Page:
Let's just get this out of the way: Tina Fey has seen "Studio 60 on the Sunset Strip."
"I watched the first one," Fey says of Aaron Sorkin's backstage-at-a-sketch-comedy-show show. "I think it looks very fancy, and Bradley Whitford is cute."
"Studio 60" is of interest to Fey, a former head writer and performer on "Saturday Night Live," because she has her own backstage-at-a-sketch-comedy-show show on NBC as well. It's called "30 Rock," and it premieres at 8 p.m. ET Wednesday.
That NBC has two series with similar subjects has been a popular discussion topic among professional TV watchers. Fey understands why, but she's confident viewers will get the difference between her show, a straight-out comedy, and Sorkin's, a drama laced with humor.
Fairly confident, anyway. "I think in tone they're going to be very different -- but yes, old people will be confused," she jokes. "Look for Alec Baldwin. If you can find Alec Baldwin, you know you have us."
Baldwin stars in "30 Rock" as new NBC executive Jack Donaghy, whose motto is "Sometimes you have to change things that are perfectly good just to make them your own." That's not good news for Liz Lemon (Fey), the creator and head writer of a sketch-comedy series called "The Girlie Show."
In his first week on the job, Jack pressures Liz into taking a meeting with mentally unstable movie star Tracy Jordan (Fey's fellow "SNL" alum Tracy Morgan), who then proceeds to storm the live broadcast and save a sketch that's circling the drain. Tracy's presence makes "The Girlie Show's" neurotic star, Jenna Maroney (Jane Krakowski), even more agitated.
"I think Tracy's character is one of the freshest we've seen written on TV, and I love his character so much," Krakowski says. "We've done so many fun scenes together. We're such opposites, our characters, that the hilarity that can ensue when we're together is great fun."
Krakowski wasn't in "30 Rock's" original pilot, which featured another ex-"SNL" player, Rachel Dratch, as Jenna (Dratch is still part of the show and will pop up as a number of different characters throughout its run). But after filming that version, which played up the fake sketches in "The Girlie Show" more, Fey rethought what she wanted to do.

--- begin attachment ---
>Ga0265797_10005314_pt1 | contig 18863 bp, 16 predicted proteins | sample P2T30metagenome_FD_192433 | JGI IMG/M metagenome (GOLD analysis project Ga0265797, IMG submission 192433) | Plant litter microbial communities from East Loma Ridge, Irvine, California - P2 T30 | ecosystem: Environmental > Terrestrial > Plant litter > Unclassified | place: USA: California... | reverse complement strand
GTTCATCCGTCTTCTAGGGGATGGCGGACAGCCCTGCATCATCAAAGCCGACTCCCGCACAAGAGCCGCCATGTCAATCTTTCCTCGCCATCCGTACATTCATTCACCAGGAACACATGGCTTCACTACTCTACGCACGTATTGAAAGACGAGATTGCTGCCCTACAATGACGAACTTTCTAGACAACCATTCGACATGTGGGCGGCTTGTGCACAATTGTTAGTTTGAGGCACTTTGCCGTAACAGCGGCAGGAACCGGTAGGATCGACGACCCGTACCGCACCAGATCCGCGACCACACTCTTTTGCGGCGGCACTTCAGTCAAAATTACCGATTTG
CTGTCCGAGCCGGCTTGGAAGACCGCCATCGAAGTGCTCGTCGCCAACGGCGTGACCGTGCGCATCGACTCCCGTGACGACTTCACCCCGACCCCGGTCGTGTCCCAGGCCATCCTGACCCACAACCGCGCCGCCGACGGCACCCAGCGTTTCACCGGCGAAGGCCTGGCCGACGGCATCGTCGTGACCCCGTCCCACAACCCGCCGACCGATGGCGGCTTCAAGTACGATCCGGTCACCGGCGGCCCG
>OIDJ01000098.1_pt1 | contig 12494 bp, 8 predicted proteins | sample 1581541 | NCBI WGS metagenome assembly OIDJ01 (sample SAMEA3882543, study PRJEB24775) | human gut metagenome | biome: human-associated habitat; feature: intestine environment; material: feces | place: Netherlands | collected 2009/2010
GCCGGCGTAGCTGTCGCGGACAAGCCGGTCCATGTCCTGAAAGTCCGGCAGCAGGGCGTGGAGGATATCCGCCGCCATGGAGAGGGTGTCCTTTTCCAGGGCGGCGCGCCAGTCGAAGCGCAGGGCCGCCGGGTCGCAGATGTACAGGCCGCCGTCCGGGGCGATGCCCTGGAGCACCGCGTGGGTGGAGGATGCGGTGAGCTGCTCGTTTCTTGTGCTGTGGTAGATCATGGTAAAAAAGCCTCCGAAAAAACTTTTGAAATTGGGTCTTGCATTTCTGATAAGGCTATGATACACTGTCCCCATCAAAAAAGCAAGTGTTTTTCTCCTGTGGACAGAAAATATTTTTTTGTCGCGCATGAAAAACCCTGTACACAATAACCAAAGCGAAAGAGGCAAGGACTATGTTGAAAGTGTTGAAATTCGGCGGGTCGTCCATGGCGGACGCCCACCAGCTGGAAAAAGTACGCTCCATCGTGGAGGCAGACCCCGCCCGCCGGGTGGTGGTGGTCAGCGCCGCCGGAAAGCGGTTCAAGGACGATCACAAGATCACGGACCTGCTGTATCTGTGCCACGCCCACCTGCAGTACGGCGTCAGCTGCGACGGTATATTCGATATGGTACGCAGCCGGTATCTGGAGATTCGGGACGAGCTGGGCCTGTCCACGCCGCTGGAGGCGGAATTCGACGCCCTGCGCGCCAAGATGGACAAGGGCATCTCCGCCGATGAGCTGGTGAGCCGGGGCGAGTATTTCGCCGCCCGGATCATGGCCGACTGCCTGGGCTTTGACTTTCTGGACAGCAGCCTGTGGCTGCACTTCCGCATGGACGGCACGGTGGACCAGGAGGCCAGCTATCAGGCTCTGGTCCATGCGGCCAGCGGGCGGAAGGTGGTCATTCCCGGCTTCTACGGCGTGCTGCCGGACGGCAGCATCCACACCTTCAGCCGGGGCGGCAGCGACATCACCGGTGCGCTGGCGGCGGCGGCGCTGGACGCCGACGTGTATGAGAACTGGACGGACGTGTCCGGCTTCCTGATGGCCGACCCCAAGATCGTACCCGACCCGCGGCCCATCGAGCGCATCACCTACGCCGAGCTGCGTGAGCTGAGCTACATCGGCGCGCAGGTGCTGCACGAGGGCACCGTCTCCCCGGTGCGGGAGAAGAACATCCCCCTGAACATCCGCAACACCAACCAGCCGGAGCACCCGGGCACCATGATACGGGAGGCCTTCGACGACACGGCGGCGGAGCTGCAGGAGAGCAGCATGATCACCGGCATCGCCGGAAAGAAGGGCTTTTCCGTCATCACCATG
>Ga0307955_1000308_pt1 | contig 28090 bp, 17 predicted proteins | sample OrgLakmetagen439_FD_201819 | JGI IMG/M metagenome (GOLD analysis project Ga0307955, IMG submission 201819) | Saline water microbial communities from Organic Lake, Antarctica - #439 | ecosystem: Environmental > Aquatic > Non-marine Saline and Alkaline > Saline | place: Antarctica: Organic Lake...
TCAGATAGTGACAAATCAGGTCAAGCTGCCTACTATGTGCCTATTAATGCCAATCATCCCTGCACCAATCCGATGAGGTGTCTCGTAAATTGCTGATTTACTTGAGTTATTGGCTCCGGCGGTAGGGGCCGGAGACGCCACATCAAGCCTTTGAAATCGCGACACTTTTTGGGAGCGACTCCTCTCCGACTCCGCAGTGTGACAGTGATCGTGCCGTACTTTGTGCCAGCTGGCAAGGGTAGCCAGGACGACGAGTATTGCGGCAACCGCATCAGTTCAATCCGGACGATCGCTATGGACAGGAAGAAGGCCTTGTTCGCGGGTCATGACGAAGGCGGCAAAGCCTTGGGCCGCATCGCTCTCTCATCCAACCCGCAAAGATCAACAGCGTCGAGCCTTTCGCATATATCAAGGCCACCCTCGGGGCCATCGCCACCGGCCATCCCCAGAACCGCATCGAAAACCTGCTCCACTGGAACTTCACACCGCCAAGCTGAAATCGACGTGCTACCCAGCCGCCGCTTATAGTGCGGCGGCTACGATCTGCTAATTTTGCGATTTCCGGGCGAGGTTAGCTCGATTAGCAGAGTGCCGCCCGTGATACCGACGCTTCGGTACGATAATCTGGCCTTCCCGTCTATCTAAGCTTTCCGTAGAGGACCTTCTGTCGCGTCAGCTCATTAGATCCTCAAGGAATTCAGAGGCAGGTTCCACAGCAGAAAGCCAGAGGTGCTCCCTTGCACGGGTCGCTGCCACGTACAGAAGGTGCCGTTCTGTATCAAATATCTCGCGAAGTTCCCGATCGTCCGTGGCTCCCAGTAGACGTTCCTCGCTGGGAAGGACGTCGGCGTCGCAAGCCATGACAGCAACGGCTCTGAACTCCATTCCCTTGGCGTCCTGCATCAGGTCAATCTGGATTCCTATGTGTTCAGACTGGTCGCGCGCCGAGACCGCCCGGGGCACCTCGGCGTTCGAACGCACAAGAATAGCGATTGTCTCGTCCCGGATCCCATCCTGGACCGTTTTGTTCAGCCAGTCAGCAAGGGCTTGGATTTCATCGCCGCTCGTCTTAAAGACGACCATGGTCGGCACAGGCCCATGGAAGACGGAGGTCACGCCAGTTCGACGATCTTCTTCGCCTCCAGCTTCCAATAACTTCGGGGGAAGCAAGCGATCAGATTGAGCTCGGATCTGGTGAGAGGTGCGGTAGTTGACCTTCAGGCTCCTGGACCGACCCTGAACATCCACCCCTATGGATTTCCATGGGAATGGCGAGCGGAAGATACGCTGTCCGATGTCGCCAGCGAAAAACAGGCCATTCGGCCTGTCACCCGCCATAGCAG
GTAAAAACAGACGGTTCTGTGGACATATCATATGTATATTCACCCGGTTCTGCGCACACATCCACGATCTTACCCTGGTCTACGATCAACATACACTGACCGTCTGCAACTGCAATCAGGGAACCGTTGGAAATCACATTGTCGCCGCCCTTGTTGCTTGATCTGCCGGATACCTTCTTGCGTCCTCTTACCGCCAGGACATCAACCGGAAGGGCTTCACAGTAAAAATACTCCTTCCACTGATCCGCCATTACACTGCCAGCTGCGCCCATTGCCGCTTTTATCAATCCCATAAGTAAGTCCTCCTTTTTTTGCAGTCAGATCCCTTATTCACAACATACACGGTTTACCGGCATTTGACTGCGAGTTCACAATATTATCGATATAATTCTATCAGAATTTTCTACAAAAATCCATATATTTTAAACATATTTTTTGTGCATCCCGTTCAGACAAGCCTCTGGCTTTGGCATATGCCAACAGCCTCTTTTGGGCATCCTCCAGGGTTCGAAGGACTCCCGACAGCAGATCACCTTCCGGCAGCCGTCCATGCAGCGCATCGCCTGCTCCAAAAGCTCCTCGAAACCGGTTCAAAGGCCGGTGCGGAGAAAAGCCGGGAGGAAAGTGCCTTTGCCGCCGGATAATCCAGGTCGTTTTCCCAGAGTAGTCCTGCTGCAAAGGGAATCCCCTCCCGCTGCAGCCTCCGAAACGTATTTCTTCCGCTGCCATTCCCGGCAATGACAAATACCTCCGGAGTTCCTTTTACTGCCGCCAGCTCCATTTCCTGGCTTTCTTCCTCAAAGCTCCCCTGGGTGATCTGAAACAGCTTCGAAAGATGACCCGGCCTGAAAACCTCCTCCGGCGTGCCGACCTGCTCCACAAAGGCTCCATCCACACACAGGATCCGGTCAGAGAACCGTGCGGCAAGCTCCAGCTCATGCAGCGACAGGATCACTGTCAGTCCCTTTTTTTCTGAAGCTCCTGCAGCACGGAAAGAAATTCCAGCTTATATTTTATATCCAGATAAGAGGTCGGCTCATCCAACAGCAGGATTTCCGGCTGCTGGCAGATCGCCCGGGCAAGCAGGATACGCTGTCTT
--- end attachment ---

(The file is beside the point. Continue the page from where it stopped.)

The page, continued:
"To see sort of canned sketches within the body of the show didn't really feel right," Fey says. "I saw it was going to be more of a straight acting part and wanted to rewrite it. Rachel and I are both very excited about this new direction -- it's a different way to use her range. She's so delightful when she's deep in character."
Having seen the original pilot, Krakowski ("Ally McBeal") knew more or less what she was getting into as well.
"I came in as a fan, and I just really didn't want to mess it up," Krakowski says. "I wanted to fit in as much as I could and bring as much as I could to the program. It was very interesting to kind of see what the product is before joining it. ... Because I loved it so much, I just wanted to do the best job I could."
Shows about show business have a pretty spotty record in the recent past -- in fact, "Studio 60" is drawing only so-so ratings early in its life. Fey, however, hopes viewers see that TV business in "30 Rock" is pretty much a backdrop, much the way that "Mary Tyler Moore" wasn't really about a local newscast.
Fey is not so bold as to compare the quality of her show with the 1970s classic ("We should be so lucky," she says), but she does think the framework of the two shows is similar.
"You're not really going to see the sketches on the show," she says. "You'll see the lives of these characters that work at the show."Copyright © 2014, Los Angeles Times